Scientists claimed Tuesday to have pinpointed the genes most responsible for schizophrenia in a breakthrough they say will allow better diagnosis and treatment of the debilitating mental illness.
In a study involving genetic information from thousands of schizophrenia patients as well as healthy controls, the researchers said they identified hundreds of genes that can show who is most at risk.
"We broke the genetic code for schizophrenia, identifying many of the genes involved and how they work together to produce the illness," study author Alexander Niculescu of the Indiana University School of Medicine in Indianapolis told AFP.
"By better understanding the genetic and biological basis of the illness, we can develop better tests for it as well as better treatments."
Such tests could be used to determine whether children in families with schizophrenia were at risk of developing the illness, said Niculescu.
"If they are determined to be at higher risk, then they would be followed more closely by doctors, told the avoid stress, alcohol and drugs, treated with counselling, nutritional supplements (like Omega-3 fish oil capsules) and even anti-psychotic medications early on to prevent the development of full-blown illness."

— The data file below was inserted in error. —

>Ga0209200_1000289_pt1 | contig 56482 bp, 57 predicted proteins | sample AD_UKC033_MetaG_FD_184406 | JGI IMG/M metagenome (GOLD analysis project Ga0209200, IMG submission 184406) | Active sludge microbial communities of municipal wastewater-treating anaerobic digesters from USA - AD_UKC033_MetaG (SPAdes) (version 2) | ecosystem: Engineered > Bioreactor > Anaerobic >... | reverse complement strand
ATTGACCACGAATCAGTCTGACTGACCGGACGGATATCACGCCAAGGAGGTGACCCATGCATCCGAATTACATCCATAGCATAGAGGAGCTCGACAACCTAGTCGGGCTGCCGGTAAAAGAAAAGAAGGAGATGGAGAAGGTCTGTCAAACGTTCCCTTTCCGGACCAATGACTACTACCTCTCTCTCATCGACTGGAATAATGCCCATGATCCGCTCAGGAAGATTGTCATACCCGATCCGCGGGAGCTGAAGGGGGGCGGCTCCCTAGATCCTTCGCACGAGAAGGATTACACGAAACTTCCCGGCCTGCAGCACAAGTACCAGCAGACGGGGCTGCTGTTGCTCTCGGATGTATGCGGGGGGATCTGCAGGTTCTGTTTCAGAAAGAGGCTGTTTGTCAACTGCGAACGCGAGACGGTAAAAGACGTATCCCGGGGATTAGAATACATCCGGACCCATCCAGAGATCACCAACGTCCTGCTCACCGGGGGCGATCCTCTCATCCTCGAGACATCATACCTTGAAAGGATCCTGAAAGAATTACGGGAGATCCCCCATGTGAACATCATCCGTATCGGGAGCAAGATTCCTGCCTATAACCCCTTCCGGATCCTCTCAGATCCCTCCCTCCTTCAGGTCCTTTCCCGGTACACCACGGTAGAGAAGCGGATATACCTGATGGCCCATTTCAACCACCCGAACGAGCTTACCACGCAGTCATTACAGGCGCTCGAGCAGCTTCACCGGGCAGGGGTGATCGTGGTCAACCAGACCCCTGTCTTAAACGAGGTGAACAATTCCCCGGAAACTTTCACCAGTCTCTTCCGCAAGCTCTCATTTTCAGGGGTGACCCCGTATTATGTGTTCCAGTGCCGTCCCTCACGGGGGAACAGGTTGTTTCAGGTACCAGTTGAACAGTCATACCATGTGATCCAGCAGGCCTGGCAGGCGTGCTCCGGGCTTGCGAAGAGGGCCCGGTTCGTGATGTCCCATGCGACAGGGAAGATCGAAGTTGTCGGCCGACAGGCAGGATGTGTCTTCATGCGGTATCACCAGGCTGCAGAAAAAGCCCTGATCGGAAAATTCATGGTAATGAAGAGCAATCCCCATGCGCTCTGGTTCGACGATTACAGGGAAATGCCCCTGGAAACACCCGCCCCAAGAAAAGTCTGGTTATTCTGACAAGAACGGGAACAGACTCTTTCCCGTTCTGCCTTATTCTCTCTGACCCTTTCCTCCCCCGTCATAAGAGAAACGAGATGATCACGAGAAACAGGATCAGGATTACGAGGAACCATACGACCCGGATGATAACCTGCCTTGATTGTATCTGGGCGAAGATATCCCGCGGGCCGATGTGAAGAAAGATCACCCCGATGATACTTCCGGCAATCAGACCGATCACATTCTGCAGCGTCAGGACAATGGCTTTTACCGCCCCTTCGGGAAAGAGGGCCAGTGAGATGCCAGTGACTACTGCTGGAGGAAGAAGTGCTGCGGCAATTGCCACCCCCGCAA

The findings are published in the Nature journal Molecular Psychiatry.
Schizophrenia patients typically hear voices that are not real, tend toward paranoia and suffer from disorganised speech and thinking. The condition is thought to affect about one in every hundred people.
Niculescu said that after pinpointing the genes involved in schizophrenia, the research team tested their findings in other patients outside the study group "to show that the results were reproducible and have predictive ability".
Genetic studies in psychiatry often tended to produce initial excitement, he said, "but are then not reproduced in independent populations, which is the most important proof that a finding is solid and real."
The team also used brain data from mice put on drugs to mimic schizophrenia.
"Some of the genes and biological mechanisms we identified can be used for new drug development," said Niculescu.
It could also be used to redirect drugs currently used to treat other disorders.
Niculescu stressed that "genes are not destiny".
"The environment plays a role as well. The genes we identified play a role in brain connectivity, so can lead to more creativity in certain individuals or clinical illness in others, depending if you have too many of these genetic mutations, in the wrong combination and in a stressful environment."